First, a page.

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Why do health and care services need to change?

You may have seen stories in the newspaper about the growing pressures on hospitals and other health services.

People are living longer, which is good news, and so the number of older people is increasing. Advances in medical treatment means that more people with disabilities, long-term conditions or serious illnesses or injuries are surviving longer.

This means that the number of people who have more than one health condition and who need extra help to live independently is increasing – we say that these people have ‘complex needs’. 

The NHS has to save £20 billion by 2016 and if we are going to do this and cope with the growing pressures on health services, we need to find new ways of working and this is being referred to as new models of care.

How will services be different?

We know when older people spend too long in hospital after illness they find it harder to recover and become independent again.

So we need to do more to help people live healthy lives to avoid them becoming ill in the first place and we need to support people to look after their health (known as self care).

We need to provide better support at home and earlier treatment in the community so people don’t end up needing emergency care in hospital.

We know that people with complex care needs are often ‘handed off’ from one service to another. Each health condition is treated separately, rather than looking at the whole person.

So we need to make sure that care is individual to the needs of each person, not a one size fits all approach.

We know people sometimes have to repeat information to different professionals and services are often working in isolation, so there is duplication between them. People and their carers have told us that they find it frustrating trying to get services to talk to one another and work together.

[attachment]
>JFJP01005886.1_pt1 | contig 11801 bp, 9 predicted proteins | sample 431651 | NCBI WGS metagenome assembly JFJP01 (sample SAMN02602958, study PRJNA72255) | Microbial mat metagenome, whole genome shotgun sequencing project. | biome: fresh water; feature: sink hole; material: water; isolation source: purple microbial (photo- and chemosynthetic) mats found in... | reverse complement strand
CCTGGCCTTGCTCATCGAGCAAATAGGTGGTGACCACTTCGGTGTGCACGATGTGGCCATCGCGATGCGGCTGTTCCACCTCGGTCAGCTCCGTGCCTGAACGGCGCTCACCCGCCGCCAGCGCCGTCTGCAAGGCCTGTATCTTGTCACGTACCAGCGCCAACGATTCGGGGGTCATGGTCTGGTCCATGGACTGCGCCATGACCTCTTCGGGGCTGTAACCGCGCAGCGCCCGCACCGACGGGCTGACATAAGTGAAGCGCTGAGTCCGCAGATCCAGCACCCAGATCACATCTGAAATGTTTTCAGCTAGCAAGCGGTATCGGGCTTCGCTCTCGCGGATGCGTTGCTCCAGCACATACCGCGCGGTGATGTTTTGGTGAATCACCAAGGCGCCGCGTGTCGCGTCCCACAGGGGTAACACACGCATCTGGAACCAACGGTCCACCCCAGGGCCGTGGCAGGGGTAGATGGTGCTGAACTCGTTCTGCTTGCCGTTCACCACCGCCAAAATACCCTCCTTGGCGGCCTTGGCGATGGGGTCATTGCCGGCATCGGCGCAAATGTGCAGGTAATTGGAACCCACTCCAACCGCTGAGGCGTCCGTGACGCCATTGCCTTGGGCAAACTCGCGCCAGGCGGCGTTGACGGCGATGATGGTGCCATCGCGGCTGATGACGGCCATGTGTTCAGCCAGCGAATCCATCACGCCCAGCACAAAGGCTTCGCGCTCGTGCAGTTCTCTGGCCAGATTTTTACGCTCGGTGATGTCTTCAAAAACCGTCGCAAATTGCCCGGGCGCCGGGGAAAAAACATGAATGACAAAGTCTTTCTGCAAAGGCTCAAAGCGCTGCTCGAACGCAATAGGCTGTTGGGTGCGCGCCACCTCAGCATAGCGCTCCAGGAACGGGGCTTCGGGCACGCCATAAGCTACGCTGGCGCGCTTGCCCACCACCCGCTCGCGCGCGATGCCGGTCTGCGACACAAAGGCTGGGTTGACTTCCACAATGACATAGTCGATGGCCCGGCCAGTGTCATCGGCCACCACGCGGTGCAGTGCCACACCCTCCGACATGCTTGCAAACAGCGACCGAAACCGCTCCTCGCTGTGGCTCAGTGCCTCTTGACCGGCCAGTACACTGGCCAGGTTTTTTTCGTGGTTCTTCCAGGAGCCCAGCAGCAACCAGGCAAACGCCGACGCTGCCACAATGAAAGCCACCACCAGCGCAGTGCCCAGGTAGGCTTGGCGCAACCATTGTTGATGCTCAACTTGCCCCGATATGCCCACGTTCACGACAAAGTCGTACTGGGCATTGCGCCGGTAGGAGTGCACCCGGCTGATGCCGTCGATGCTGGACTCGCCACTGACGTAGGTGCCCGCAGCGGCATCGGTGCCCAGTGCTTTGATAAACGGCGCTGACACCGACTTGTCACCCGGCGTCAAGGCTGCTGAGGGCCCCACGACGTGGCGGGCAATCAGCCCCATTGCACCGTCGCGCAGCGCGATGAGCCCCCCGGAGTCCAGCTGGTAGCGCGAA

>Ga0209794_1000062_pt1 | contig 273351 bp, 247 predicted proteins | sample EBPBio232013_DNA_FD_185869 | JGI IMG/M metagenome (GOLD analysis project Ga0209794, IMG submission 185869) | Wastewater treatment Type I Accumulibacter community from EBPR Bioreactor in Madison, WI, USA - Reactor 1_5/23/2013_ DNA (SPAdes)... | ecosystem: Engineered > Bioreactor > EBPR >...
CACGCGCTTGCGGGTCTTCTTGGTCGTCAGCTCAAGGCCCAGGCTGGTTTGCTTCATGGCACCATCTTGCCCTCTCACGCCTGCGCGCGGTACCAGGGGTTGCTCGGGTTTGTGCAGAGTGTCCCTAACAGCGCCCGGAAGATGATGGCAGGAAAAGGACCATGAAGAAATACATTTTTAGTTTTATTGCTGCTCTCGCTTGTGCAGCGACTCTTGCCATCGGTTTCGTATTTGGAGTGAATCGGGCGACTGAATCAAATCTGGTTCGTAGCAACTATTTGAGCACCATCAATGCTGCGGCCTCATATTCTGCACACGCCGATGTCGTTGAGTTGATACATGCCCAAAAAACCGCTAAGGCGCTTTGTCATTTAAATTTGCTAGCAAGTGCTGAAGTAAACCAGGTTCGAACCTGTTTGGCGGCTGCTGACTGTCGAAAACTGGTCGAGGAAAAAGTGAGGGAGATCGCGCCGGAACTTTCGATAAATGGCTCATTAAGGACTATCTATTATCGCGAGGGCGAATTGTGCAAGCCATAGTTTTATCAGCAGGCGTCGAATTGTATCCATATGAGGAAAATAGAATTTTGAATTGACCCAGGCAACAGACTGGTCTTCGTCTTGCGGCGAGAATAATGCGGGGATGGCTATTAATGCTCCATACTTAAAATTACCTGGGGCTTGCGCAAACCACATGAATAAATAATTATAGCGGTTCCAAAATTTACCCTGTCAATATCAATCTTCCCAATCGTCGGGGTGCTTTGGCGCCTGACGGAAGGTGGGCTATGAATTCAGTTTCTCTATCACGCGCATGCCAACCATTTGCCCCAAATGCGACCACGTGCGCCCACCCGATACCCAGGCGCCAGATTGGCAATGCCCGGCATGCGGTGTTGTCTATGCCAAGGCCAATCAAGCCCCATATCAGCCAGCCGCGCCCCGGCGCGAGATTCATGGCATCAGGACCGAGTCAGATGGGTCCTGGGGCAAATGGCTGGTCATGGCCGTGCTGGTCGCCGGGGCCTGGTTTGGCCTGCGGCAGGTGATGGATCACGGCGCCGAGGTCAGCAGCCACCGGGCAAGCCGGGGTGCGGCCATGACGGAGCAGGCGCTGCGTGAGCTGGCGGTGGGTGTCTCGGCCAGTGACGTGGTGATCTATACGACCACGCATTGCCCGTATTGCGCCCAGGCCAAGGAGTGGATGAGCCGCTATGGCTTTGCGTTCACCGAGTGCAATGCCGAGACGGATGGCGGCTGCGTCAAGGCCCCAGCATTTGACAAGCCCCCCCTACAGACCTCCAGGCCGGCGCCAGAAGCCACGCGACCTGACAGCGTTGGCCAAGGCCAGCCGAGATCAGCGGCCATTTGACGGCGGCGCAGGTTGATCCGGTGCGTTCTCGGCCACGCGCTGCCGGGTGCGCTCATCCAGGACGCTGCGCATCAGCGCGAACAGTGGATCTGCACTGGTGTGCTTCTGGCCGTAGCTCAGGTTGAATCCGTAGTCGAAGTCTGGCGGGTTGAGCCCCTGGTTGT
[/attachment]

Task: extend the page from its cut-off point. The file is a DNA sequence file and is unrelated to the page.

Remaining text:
We need to bring different services together – like hospitals, social care and GPs – so that they work in a more joined up way.

What happens next?

The new models of care programme is looking at new ways of working in different areas of health and social care, including the four projects listed here:

Open all +

Complex care

Who might receive services from the complex care team?

If people have more than two health conditions and need extra help to live independently we say that they ‘complex needs’.

People with complex needs will be identified by care professionals and by looking at information such as

  • the illnesses and conditions that they have
  • their social situation such as whether someone lives alone
  • their age
  • how often they go to A&E or are admitted to hospital when it isn’t necessary
  • how at risk they are of having a crisis.

If the GP thinks that someone would benefit from the service and the person agrees to it, they will receive more support from a new ‘complex care team’.